November 7, 2018 --
Dr. Ibrahim Yel, a radiology resident at University Hospital Frankfurt, will present results from 127 consecutive ICU patients who underwent bedside chest radiography using three different acquisition techniques with the same flat-panel digital radiography detector. One chest x-ray was performed with a conventional grid (125 kV, 1.4 mAs), a second exam used one version of the virtual antiscatter grid (125 kV, 1.4 mAs), and a third x-ray was performed with modified virtual antiscatter grid parameters (125 kV, 1.0 mAs). Four radiologists then rated overall image quality, lung parenchyma, soft tissue, thoracic spine, foreign bodies, and assessment of pathology on a nine-point visibility scale.
Overall image quality was significantly better with both virtual antiscatter grids than with the conventional grid. In addition, soft tissue, thoracic spine, foreign bodies, and visibility of pathology ranked significantly better with both virtual antiscatter grids, compared with the conventional grid exam. The only exception was an equivalent rating between the two technologies for visibility of the lung parenchyma.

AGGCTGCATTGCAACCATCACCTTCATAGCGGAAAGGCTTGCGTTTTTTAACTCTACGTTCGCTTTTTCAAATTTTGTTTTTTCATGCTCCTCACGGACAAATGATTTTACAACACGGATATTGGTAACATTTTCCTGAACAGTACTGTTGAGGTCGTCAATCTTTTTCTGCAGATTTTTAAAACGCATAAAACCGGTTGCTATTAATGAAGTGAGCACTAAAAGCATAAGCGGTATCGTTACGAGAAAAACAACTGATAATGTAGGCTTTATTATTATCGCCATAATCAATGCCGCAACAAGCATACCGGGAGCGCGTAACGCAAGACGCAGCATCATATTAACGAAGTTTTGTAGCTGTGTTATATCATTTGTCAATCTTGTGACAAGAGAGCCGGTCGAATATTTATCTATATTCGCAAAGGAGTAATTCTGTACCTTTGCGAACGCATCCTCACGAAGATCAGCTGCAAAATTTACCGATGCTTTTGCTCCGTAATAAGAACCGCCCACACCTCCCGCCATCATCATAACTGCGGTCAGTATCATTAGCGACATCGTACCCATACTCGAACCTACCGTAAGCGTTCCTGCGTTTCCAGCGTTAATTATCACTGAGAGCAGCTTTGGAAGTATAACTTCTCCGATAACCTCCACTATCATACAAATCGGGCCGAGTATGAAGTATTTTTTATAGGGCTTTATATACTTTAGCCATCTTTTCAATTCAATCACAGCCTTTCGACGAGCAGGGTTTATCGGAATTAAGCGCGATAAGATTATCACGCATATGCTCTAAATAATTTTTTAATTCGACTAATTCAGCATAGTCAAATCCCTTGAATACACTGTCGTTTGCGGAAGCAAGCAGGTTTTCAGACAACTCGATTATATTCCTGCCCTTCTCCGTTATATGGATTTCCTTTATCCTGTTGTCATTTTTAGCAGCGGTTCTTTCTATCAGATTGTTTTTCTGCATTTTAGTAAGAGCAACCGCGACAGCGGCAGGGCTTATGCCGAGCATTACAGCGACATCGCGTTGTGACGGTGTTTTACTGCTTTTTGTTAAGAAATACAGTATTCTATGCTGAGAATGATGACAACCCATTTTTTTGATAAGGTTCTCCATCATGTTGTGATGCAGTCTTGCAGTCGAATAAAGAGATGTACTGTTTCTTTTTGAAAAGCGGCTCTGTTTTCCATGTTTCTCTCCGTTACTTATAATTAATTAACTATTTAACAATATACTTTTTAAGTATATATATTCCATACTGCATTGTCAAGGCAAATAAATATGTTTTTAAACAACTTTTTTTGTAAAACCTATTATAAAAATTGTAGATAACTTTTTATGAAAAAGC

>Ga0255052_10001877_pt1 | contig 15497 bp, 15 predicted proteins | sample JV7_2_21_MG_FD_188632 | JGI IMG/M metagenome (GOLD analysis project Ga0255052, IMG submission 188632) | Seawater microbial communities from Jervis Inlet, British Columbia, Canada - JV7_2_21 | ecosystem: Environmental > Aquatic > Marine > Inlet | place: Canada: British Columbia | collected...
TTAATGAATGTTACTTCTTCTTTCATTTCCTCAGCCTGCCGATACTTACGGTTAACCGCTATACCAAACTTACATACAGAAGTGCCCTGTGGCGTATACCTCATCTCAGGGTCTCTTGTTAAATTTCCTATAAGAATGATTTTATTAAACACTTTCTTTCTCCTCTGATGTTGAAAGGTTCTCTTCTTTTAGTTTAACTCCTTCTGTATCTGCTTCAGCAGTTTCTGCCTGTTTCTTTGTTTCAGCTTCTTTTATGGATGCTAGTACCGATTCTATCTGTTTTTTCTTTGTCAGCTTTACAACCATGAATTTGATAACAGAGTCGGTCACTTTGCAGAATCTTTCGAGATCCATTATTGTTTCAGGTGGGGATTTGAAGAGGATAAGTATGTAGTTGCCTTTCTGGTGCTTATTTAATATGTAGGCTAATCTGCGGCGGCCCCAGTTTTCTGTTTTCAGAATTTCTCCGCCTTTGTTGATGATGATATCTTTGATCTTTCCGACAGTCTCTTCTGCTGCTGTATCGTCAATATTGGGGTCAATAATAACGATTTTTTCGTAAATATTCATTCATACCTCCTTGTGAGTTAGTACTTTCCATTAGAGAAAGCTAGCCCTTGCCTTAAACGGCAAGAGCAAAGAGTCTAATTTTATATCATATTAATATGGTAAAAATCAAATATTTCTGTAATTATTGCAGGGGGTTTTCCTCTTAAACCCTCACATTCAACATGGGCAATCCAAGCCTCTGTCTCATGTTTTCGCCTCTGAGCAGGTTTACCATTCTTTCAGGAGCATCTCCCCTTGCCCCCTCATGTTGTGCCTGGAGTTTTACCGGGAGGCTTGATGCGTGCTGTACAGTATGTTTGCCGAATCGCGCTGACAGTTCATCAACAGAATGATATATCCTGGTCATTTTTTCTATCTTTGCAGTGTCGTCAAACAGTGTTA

In addition, the lowest dose was achieved with the second virtual antiscatter grid protocol, while the first virtual antiscatter grid and conventional grid produced the same dose results, the researchers noted.
The virtual antiscatter grid technology may be "particularly useful to optimize radiation exposure for ICU patients undergoing frequent follow-up imaging and to improve image quality in often suboptimal contrast conditions," Yel and colleagues concluded.